Last year's Ghostbusters reboot was a film that became controversial as soon as it was announced. With the entire experience behind him now, director Paul Feig does have one significant regret. He doesn't regret any of his decisions in making the movie. Instead, he primarily wishes that he had never engaged the internet trolls who attacked him. According to Feig...
Before Ghostbusters, I had this sort of lovely relationships with the Internet. If I could go back in the time machine, I just wouldn't read it ... The biggest mistake I made was I took on one of the trolls.
Social media platforms have done an amazing job at making celebrities like actors or musicians accessible to everybody else. Many use the platform to actively engage fans. However, the dark side of this idea is the fact that others use the platforms to antagonize those who are doing things they don't like. Such was the case when many went after Paul Feig directly because they weren't happy with the idea of Ghostbusters being remade. Eventually, Feig started to engage some of his online critics because he'd clearly just had enough of hearing about it. Now at the Tribeca Film Festival, our own Greg Wakeman learned that the director now wishes he'd never done that.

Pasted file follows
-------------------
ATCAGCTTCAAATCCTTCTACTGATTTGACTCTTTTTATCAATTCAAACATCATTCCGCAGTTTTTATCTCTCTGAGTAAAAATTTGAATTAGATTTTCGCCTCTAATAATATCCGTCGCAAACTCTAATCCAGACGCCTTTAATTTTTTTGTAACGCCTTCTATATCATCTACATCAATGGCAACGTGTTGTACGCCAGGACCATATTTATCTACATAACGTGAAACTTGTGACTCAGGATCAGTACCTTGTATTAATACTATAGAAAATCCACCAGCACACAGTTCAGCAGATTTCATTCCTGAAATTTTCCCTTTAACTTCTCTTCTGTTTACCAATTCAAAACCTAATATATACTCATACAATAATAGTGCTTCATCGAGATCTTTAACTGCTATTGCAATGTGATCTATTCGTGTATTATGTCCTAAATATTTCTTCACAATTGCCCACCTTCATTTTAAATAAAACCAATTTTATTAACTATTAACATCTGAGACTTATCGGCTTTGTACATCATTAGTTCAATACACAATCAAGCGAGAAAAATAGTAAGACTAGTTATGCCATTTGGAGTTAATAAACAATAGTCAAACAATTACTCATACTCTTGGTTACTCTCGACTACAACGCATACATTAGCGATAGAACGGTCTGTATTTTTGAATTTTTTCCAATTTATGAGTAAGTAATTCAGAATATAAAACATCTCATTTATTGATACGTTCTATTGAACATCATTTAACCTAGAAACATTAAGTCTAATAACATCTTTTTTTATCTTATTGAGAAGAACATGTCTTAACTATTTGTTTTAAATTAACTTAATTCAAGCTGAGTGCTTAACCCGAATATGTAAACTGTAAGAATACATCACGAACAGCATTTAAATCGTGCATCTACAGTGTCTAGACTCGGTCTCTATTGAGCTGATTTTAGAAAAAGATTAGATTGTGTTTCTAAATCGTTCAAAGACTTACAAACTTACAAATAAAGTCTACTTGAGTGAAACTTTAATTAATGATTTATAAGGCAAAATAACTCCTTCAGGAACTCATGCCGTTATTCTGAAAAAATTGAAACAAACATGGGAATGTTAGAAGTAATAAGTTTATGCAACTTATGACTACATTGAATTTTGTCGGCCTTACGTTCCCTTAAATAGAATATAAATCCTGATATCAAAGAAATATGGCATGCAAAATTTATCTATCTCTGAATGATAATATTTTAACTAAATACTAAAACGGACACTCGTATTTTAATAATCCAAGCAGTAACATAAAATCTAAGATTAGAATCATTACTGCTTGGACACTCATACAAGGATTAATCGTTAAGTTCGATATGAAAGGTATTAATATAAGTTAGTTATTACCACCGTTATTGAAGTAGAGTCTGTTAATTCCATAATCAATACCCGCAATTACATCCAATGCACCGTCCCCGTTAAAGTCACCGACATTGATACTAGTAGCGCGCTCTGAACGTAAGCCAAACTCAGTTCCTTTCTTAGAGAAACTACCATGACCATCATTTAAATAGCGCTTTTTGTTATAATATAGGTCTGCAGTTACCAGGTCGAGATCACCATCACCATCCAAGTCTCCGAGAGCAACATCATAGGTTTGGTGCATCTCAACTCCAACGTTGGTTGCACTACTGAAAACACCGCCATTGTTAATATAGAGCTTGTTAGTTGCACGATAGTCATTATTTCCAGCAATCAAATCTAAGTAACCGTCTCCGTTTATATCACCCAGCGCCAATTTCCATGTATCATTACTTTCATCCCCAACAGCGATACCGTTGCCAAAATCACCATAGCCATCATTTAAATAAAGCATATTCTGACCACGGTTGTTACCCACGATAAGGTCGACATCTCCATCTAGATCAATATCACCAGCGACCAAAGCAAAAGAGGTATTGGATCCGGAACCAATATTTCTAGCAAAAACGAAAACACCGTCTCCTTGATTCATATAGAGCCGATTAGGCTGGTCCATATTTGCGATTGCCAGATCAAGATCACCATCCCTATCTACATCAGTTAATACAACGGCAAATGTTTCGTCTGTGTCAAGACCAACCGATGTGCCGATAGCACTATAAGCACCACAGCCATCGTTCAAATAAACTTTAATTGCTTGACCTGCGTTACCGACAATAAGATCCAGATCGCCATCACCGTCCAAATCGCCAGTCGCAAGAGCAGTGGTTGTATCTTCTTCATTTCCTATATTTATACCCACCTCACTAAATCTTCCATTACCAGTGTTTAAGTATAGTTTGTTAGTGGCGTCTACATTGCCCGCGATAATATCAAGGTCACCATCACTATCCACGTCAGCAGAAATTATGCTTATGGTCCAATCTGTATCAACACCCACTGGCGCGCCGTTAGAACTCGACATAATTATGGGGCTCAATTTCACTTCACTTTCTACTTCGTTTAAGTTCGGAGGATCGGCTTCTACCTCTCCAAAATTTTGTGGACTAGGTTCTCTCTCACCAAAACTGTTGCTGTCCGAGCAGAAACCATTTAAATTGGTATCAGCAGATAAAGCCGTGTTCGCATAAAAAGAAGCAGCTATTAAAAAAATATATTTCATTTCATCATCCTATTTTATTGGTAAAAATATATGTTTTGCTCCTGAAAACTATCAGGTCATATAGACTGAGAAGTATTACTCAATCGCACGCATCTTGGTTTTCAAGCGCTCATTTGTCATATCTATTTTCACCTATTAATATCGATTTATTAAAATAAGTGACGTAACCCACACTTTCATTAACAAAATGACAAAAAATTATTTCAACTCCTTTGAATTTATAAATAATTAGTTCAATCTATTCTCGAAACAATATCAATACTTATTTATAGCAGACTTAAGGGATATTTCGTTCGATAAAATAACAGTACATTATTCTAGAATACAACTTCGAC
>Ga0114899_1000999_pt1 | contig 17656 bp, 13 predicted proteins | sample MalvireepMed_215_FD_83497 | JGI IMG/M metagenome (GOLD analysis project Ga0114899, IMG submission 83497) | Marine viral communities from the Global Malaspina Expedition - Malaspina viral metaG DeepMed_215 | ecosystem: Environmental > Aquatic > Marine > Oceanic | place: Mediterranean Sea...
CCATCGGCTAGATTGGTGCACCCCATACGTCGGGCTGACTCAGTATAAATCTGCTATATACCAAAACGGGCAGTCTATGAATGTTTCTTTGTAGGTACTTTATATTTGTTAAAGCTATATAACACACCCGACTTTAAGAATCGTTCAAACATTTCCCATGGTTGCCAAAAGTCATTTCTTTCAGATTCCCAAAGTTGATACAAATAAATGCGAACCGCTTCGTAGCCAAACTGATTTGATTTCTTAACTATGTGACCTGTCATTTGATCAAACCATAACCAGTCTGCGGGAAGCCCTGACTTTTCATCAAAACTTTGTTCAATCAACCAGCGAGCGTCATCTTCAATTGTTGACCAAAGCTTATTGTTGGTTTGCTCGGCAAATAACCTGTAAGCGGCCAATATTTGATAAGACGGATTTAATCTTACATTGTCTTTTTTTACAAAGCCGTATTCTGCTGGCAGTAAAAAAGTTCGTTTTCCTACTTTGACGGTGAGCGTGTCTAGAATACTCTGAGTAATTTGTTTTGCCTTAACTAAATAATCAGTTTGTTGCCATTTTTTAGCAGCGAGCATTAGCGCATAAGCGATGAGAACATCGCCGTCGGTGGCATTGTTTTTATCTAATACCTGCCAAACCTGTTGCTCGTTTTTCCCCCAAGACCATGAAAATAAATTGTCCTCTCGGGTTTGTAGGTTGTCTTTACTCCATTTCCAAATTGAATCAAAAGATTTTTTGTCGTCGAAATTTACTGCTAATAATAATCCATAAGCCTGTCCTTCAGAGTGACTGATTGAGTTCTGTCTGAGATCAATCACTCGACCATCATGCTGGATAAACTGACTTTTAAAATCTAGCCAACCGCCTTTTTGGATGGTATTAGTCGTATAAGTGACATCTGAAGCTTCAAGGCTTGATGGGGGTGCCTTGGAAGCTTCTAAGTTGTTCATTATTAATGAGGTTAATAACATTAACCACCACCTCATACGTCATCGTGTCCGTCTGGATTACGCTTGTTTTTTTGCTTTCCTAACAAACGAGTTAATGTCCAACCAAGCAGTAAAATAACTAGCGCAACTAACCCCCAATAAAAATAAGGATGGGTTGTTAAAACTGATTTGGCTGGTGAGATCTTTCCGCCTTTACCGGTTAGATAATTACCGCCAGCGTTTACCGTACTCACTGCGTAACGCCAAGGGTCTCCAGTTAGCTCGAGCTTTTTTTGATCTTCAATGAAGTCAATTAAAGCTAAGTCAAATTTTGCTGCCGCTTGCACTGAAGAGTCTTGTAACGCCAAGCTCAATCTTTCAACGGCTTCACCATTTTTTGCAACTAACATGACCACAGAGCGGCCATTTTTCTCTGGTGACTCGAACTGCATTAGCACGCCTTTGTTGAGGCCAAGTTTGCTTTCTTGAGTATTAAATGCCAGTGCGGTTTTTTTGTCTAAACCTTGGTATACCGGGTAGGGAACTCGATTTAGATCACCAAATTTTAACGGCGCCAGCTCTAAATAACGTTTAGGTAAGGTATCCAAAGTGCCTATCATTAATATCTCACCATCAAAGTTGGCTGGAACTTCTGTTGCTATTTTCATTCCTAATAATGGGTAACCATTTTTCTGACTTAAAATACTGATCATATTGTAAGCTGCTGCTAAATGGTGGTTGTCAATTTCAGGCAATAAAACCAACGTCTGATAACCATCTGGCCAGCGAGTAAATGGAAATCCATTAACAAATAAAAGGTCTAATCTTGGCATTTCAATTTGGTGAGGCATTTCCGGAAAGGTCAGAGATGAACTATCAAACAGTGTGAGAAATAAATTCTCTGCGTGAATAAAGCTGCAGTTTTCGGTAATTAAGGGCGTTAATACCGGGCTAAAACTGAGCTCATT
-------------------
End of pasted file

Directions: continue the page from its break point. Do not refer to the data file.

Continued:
It's likely that Paul Feig learned the same thing that everybody else does when you engage the trolls. It doesn't help. There were simply some people who were not going to accept a reboot of Ghostbusters under any circumstances, and many of them were simply going to be irate about the fact that it was happening regardless of the situation. Many were simply upset that a reboot was happening at all, feeling that the movie was somehow untouchable. Others were infuriated by the decision to make the lead cast female. Whatever the reason for the furor, the Ghostbusters remake became a target like no movie in recent memory. The film eventually did over $200 million at the global box office, although, due to the film's high production cost, the final numbers were disappointing. Although the film appears to have done well in regards to its digital and DVD performance, so the film may have ended up being a technical success.
Paul Feig says that his relationship with "the internet," we assume that means the world of social media, had been positive prior to Ghostbusters, if there's a real downside to the entire experience then it's that the relationship is now soured, likely for all involved. One wouldn't blame Paul Feig for being less interested in engaging people on Twitter following his experience. This is unfortunate for all those fans who either liked Ghostbusters or those who didn't give a damn, but are still interested in the director's other work.